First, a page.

And finally…

“Hollywood AD”

I tell you one thing about Duchovny, the man can write. He’s got the whole fairytale vibe down perfectly. “Hollywood AD” was just the most gorgeous, enchanting little outtake before the end of the season. It’s as playful and heartwarming as certified masterpiece “The Unnatural” but manages not to stab you in the gut before it ends, which is always appreciated.

The plot is pretty straightforward. An old friend of Skinner’s (or should I say Skin Man’s?) is writing a movie about the FBI and wants to shadow Mulder and Scully. They stumble upon a bombing plot in a cathedral. There’s a Lazarus Bowl, on which are supposedly encoded the words Jesus used to revive Lazarus. They also discover a man who may have transformed into Jesus is selling fake gospels and that there are dancing bones in the crypt. At the end, Federman, the Hollywood writer, makes a movie based on the incident which stars Garry Shandling and Téa Leoni as Mulder and Scully. Richard Gere plays Skinner apparently (this casting is dreadful), and there are also vegetarian zombies, a cigarette-smoking shaman, and an awkward kiss in a coffin. Skinner’s an associate producer and movie Scully declares her love for him.

Oh, and our heroes and Skinner have a three-way phone conversation while they’re all in bathtubs.

Do you have any idea how long I've waited to see this scene in context

Inserting this image again because do you have any idea how long I’ve waited to see this scene in context?

Do you even really need to analyse this? It’s so silly and charming, and that in itself is such a departure from so many episodes of TXF. It’s very meta but in such a loving way, and I really like that this show is so consistently able to make fun of the silliness of its premise while also cherishing the many things that make it great. Central to this is, of course, the lead pairing, and just as in “The Unnatural” Duchovny includes a beautiful scene between our heroes at the end. Mulder talks wistfully about legacy and truth and the oversimplification of history by Hollywood, until Scully scoops up his hand and leads him off into the night. Perhaps the most meta thing in this entire episode of self-aware humour is having Mulder, a character so preoccupied with his legacy, be the inspiration for a character in a film. Of course the simplistic narrative annoys him, because it erases key events and context which contribute to people acting the way they do. And yet, it seems to me that the almost fairytale innocence of this story (and “The Unnatural”) speaks to a certain longing in Mulder: his view of morals, and heroism, and perhaps a deep-rooted desire that stopping the bad guys really was that easy. If he and Scully have learned anything over the past seven years, it’s that the world is lit almost entirely in shades of grey.

One more note: it kind of bothers me that the episodes Duchovny and Anderson wrote show a more nuanced understanding of their characters than the regular writers often do. Both of Duchovny’s episodes are whimsical, escapist fantasies, light-hearted and fresh and eager to wallow in the absurdity of it all. He recognises the contradictions which make Mulder such a ridiculous and yet loveable character but treats him with sincere affection, instead of massacring him the way the actual writers did in nonsense like “Closure.” There are happier ways to depict a man making peace with himself, guys. Take some notes.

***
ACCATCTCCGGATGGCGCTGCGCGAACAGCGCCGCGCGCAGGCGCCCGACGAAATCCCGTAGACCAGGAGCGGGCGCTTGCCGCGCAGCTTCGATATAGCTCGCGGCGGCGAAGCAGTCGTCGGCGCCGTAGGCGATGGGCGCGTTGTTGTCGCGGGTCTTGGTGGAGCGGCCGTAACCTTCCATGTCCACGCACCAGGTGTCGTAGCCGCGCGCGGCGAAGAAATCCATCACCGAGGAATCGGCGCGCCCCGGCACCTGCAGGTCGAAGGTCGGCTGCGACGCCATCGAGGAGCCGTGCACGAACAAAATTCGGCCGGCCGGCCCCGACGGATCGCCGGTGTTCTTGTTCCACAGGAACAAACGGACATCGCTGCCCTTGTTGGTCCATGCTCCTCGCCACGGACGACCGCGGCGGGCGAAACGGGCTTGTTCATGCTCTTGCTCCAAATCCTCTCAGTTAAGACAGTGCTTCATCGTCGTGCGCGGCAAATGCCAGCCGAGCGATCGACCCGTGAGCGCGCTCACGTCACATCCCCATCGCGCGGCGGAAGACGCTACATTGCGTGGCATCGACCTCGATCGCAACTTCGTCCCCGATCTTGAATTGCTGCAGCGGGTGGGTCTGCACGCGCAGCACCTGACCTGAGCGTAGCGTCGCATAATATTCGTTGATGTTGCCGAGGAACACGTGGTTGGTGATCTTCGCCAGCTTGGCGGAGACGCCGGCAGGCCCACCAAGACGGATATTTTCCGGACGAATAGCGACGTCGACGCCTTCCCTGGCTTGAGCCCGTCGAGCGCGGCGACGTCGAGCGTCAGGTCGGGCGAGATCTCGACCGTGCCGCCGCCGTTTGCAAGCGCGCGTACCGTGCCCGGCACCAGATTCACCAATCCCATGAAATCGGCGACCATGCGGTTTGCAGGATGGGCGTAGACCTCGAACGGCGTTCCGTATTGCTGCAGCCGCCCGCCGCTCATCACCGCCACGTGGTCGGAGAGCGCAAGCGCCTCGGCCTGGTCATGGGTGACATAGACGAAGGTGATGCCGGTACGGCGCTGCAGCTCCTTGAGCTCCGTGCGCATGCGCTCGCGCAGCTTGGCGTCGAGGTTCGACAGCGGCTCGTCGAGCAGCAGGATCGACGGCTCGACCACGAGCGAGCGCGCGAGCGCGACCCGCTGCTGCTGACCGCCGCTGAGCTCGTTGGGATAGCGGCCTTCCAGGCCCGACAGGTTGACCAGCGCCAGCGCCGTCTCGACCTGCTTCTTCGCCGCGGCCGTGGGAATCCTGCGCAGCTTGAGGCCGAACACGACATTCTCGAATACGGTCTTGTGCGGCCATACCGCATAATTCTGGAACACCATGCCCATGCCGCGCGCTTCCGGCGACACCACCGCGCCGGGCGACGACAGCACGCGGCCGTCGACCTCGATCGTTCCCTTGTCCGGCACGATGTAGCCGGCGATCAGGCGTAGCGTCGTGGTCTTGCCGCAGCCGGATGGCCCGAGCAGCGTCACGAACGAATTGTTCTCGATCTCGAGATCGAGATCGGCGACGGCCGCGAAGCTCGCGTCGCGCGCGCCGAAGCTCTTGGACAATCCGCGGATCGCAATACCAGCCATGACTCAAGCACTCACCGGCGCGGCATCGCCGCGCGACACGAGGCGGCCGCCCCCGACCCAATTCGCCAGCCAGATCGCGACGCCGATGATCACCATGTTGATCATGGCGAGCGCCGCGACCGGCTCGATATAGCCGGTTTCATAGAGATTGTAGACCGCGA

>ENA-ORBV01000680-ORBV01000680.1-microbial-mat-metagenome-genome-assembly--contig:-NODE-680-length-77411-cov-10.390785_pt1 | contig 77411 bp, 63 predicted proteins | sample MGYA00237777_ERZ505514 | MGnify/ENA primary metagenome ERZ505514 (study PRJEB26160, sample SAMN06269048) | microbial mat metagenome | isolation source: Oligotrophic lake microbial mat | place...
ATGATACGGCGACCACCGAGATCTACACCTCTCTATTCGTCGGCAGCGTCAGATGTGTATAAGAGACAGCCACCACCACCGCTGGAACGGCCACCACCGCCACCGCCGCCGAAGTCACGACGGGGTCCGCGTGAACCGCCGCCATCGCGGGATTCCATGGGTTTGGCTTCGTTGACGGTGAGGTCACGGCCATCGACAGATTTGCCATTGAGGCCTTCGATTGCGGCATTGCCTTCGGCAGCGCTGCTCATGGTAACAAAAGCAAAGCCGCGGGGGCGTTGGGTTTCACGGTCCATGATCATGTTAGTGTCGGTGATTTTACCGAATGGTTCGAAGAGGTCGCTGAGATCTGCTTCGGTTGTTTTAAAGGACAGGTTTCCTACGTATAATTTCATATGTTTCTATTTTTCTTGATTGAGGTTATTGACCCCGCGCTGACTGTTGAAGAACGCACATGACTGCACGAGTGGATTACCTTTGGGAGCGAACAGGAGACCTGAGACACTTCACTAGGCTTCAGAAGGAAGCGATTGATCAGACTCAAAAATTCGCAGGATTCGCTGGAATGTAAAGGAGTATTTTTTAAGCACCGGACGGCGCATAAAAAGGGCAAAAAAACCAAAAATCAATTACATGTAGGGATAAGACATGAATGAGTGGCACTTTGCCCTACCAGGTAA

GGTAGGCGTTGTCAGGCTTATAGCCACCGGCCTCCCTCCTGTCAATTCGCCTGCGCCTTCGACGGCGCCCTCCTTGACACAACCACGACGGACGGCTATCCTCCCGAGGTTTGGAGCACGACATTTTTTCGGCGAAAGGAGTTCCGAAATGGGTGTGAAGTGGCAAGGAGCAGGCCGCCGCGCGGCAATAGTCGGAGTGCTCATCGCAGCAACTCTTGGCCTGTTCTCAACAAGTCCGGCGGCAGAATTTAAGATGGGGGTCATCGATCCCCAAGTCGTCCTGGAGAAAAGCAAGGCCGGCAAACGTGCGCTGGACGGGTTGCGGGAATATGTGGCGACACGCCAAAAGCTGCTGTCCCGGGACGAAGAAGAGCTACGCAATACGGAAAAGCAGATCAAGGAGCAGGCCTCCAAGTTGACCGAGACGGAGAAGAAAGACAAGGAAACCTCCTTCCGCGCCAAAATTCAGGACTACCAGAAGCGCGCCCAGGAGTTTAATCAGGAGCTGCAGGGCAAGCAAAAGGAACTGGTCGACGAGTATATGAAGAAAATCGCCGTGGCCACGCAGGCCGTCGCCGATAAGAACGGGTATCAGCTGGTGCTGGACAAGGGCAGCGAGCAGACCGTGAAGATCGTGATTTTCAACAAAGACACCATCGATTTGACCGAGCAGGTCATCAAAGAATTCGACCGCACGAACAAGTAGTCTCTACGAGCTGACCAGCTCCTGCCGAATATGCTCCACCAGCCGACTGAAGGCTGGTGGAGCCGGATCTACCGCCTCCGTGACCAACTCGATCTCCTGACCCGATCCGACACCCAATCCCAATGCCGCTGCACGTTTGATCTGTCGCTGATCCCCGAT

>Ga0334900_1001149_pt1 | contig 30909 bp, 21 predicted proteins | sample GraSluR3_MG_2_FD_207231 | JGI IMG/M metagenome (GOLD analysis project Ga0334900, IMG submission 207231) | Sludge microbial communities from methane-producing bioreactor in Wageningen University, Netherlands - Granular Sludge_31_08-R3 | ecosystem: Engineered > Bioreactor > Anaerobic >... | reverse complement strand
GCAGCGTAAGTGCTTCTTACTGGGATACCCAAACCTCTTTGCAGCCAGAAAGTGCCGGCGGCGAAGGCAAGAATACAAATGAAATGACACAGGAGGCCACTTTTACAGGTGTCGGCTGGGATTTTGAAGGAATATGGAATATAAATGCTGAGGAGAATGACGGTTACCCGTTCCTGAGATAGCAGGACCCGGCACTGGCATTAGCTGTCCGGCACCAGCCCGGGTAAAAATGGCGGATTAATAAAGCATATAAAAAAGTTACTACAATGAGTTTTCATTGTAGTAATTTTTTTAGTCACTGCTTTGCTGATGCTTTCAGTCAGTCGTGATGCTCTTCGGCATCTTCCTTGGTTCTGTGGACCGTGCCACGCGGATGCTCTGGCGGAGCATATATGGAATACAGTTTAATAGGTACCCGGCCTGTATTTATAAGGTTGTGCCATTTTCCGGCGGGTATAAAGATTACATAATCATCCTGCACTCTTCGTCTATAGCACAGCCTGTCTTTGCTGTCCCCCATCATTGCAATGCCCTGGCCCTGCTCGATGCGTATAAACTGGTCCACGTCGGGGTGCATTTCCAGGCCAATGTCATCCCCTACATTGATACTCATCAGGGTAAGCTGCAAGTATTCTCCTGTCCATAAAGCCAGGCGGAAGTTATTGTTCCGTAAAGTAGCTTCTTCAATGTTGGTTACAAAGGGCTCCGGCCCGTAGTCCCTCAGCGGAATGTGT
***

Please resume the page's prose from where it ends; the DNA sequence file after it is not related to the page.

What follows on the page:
Guest Stars of the Season

Lance Henriksen (Millennium)
Mark Pellegrino (Hungry)
Constance Zimmer (First Person Shooter)
Billy Drago (Theef)
Shia LaBeouf (The Goldberg Variation)
Scott Wilson (Orison)
Anthony Heald (Closure)
Téa Leoni (Hollywood AD)
Garry Shandling (Hollywood AD)

 

Quotes of the Season

“Nobody likes a math geek, Scully”
“You must have been a Betty back in the day”
“Mulder, you’re putting an astounding amount of faith in coincidence and luck”
“It’s hard to fast-track a career in law enforcement when everyone thinks you’re crazy” // “Tell me about it”
“The tenants like having an FBI agent in the building. It gives them a sense of security.” // “Do they know how many people have died in there?”
“I need to know if it was Roma Downey or Della Reese”
“I’m tired of Mulder’s mule-headedness, his foolish ideas of overthrowing the system” (quoth the same man who shot his own son because he wasn’t enough like Fox Mulder)
“There may be aspects to this that, er, speak to your strengths as an investigator”
“Do you have a significant other?” // “Not in the widely understood definition of that term”
“She: Jodie Foster’s foster child on a Payless budget. He’s like a Jehovah’s Witness meets Harrison Ford’s Witness
“You’re crazy for believing what you believe, and you’re crazy for not believing what he believes”
“Scully, if I’m carrying Marilyn Monroe’s purse, would you assume that I slept with JFK?”
“Maybe true faith is really a form of insanity” (I would agree)
“Even a broken clock is right 730 times a year”
“Hey Scully, Skin Man is calling me from a bubble bath”
“I think Téa Leoni has a little crush on you”
“I love you Scully. No ifs, ands or – ” // “- BEES”

And onward to season 8, and baby Scully! Send me all your thoughts below. There’s a lot to talk about which I couldn’t include here, so let me know what I’ve missed. Thanks for reading and see you next month!

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Grace Duffy is a pop culture devotée and sometime film critic currently catching up on her classic sci-fi. You can read more on her Tumblr or catch her frequent TV liveblogs on Twitter.